georgia_state_capitolLegislatures in at least six states have given serious consideration this year to proposals that would compel their states to apologize for the roles they played in the historic abomination of slavery.

Five Southern states — Arkansas, Alabama, Virginia, North Carolina and Florida — had passed similar measures before this year. Maryland, a border state that was widely supportive of the Confederacy during the Civil War, is also among the states that have adopted apologies. Last year, New Jersey became the first Northern state to take that stand.

States where apologies are actively among consideration include Tennessee in the South, along with Connecticut, Rhode Island, Kansas, Missouri and Nebraska.

Meanwhile, in Georgia, where the General Assembly operates in a parallel universe, legislators this year have been more concerned about passing legislation setting aside April as Confederate Heritage and History Month. T.S. Eliot wrote that “April is the cruellest month,” and Georgia’s Legislature seems to want to make that description even more apt.

The bill, which is supposed to encourage observations and celebrations of Confederate history, earlier passed the state Senate and sailed through the House, appropriately enough, on April Fools Day.

This is akin to Germany declaring a Nazi Heritage Month, but outrage has been muted at best. The timid newspapers around the state have barely mentioned the bill if they have mentioned it at all. But at least one writer has said what so many others should have said.

In an article in The Red and Black, the student newspaper at the University of Georgia, Alex Busko wrote that the Confederate States of America “was a Confederacy composed almost exclusively of white men hell-bent on crippling our Union and preserving their way of life and the reprehensible institution of slavery. Today, we call groups like that terrorist organizations.”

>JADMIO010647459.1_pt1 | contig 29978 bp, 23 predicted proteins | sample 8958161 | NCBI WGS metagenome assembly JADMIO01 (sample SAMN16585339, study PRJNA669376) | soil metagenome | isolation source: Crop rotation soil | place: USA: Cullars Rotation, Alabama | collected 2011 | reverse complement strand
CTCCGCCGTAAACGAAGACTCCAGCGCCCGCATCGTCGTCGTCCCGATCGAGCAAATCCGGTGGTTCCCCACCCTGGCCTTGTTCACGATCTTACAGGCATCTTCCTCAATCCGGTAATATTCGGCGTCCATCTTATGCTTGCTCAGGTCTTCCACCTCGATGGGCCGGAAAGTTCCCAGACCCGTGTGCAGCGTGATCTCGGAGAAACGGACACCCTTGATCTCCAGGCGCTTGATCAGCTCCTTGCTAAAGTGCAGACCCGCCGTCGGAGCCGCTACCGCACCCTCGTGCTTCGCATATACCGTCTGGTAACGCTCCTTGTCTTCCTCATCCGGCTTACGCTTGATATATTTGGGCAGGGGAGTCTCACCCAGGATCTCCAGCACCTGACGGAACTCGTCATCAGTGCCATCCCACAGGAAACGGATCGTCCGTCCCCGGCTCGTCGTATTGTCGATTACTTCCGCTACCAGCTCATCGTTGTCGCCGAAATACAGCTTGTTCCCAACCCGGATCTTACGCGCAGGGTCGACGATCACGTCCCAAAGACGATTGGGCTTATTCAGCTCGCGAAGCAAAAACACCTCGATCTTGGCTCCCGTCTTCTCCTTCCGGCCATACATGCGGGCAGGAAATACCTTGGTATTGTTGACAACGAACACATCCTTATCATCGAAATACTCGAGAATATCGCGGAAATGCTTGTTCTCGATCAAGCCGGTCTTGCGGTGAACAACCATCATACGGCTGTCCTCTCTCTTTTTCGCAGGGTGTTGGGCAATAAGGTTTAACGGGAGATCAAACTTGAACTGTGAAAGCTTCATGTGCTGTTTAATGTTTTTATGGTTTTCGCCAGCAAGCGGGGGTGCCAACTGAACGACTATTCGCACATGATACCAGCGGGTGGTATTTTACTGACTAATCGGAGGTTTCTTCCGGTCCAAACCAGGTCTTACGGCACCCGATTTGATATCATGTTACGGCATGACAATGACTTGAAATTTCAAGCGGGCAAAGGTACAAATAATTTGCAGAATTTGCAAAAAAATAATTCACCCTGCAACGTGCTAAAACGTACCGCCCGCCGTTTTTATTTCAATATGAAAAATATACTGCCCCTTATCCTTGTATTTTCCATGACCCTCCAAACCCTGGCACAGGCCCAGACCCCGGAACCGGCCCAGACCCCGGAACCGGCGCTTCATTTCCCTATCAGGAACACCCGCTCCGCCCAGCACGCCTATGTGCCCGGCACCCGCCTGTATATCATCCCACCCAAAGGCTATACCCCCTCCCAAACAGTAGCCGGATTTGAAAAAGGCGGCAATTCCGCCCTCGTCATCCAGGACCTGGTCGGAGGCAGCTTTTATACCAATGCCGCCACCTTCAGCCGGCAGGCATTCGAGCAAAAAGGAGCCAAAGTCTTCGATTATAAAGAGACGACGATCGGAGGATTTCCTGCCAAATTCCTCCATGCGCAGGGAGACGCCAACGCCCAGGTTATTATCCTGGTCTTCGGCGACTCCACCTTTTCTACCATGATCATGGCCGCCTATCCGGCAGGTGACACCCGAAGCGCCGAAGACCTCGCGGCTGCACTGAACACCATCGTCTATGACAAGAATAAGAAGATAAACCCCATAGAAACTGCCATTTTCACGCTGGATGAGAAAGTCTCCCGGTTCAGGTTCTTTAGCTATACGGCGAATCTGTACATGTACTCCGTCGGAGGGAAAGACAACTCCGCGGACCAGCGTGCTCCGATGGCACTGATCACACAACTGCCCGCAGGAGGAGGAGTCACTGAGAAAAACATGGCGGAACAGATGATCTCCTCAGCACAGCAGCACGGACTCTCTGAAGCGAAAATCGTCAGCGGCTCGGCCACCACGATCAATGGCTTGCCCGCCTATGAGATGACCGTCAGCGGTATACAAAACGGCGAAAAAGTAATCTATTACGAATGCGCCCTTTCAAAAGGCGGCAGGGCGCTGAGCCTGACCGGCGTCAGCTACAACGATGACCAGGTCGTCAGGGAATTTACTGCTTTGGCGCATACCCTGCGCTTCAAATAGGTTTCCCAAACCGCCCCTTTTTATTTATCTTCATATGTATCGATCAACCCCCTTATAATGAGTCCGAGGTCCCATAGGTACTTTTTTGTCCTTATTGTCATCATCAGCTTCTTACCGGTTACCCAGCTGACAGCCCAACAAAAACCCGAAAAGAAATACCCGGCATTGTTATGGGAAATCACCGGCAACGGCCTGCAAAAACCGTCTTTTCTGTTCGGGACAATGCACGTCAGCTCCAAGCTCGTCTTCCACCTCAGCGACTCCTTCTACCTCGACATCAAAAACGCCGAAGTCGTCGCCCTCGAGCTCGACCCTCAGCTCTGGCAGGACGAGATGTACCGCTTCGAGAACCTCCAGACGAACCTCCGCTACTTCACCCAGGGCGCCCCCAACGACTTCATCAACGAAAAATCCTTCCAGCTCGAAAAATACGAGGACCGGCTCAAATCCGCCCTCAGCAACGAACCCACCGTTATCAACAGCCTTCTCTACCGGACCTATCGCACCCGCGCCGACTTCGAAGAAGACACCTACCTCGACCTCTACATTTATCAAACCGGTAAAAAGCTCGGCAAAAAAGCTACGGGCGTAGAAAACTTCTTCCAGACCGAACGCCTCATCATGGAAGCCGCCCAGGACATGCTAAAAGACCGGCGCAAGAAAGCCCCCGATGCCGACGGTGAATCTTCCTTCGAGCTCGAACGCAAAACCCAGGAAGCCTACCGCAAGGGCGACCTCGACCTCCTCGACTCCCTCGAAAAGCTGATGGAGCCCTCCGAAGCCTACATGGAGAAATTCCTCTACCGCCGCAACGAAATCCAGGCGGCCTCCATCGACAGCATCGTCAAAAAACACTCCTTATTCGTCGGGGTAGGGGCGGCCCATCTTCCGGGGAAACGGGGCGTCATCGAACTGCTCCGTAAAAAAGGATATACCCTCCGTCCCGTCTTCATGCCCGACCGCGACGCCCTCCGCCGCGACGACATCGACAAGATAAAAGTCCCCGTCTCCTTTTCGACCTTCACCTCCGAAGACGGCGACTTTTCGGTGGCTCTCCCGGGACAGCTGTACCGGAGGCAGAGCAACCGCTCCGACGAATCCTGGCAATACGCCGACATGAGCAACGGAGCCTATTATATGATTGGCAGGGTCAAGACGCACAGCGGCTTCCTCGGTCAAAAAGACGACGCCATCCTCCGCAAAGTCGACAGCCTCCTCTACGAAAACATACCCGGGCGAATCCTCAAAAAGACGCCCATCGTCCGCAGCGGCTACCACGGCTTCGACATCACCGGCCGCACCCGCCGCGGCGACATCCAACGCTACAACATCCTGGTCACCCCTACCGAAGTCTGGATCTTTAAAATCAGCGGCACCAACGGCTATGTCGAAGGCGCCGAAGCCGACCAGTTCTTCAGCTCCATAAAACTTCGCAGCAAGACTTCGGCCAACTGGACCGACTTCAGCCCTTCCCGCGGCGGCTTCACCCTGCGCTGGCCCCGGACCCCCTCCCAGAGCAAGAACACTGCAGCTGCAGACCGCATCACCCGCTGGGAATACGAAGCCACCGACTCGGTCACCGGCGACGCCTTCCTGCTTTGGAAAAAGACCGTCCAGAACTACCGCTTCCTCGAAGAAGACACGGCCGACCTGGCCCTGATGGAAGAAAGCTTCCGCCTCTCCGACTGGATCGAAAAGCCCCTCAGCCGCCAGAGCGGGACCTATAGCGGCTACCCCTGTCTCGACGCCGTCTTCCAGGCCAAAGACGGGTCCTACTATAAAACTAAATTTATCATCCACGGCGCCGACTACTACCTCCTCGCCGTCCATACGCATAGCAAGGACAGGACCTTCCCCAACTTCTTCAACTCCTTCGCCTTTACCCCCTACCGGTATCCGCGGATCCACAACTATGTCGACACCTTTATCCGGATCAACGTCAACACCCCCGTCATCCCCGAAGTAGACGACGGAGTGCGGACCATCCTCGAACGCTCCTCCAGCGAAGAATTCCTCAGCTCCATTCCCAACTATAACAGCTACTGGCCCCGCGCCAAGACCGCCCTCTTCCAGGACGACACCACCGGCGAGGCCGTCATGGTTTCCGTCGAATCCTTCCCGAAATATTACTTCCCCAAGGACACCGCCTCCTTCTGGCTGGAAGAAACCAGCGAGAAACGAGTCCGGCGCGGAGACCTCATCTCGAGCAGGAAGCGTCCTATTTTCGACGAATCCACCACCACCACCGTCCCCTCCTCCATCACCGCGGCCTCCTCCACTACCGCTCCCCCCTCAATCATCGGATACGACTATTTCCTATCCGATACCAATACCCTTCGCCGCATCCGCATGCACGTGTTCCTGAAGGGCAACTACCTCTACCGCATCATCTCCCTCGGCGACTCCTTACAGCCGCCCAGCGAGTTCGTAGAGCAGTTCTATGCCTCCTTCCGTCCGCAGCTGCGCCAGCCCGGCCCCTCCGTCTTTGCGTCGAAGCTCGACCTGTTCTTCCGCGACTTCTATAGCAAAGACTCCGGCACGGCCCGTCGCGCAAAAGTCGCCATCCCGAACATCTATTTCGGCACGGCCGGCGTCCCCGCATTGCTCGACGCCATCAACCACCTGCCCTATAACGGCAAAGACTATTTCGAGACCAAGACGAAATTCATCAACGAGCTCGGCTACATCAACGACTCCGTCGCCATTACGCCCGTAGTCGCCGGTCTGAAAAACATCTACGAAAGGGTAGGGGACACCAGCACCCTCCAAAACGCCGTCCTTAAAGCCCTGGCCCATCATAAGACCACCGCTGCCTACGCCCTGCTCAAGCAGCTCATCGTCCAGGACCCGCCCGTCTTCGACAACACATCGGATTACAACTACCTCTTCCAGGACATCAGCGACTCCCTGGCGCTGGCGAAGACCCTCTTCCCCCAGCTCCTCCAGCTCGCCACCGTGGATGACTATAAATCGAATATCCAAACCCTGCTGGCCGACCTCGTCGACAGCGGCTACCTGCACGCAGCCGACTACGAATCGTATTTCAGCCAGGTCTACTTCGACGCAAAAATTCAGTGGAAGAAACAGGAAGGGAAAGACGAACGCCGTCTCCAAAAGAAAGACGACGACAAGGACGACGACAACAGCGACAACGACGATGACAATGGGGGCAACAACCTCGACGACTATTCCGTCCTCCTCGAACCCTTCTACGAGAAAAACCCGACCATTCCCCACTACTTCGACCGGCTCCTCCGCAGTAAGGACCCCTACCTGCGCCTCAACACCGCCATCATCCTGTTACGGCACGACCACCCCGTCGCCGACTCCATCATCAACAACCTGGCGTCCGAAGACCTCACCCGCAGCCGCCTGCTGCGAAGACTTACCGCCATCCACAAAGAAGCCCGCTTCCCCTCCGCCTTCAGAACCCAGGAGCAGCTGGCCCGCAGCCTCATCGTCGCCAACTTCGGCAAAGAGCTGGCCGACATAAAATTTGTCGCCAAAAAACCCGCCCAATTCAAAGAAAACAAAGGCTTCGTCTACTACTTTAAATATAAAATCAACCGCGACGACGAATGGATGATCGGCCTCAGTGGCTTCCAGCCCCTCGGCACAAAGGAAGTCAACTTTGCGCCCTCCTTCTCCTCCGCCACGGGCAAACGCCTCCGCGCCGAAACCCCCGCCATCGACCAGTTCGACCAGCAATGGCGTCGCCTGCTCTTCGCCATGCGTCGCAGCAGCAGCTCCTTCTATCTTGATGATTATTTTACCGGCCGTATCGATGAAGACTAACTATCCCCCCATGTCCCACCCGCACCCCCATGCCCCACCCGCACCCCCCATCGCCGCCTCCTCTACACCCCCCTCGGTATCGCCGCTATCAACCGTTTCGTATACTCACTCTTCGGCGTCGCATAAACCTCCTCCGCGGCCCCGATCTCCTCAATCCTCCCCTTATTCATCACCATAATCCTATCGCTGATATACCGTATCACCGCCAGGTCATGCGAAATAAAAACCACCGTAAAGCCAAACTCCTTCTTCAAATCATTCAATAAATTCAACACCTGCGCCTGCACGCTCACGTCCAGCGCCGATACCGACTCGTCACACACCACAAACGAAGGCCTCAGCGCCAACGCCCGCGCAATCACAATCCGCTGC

Busko went on to comment on the fact that Sen. John Bulloch (R-Ochlocknee) has said the observance would boost tourism to Georgia. “This guy must have stolen a fistful of Rush Limbaugh’s OxyContin and washed it down with a bottle of Rebel Yell,” Busko wrote.

His article concludes with this line: “The history of the Confederacy is not the history of the South, and when we celebrate the history of the Confederacy, we celebrate things we should be condemning and praying remain the fossils of our past.”

The Red and Black’s headline for this story was “ ‘Confederate History Month’ ludicrous.”

Enough said.

Editor’s note: Click here to read Alex Busko’s article in full.

Keith Graham

Keith Graham

Keith Graham was among the recipients of the prestigious Stella Artois prize at the 2010 Edinburgh Festival. Named for a blind piano player, he is also well known for always giving money to street accordion players. A quotation that he considers meaningful comes from the Irish writer Roddy Doyle: "The family trees of the poor don't grow to any height." In addition to contributing to Like the Dew, Keith frequently posts quotations and links and occasionally longer articles at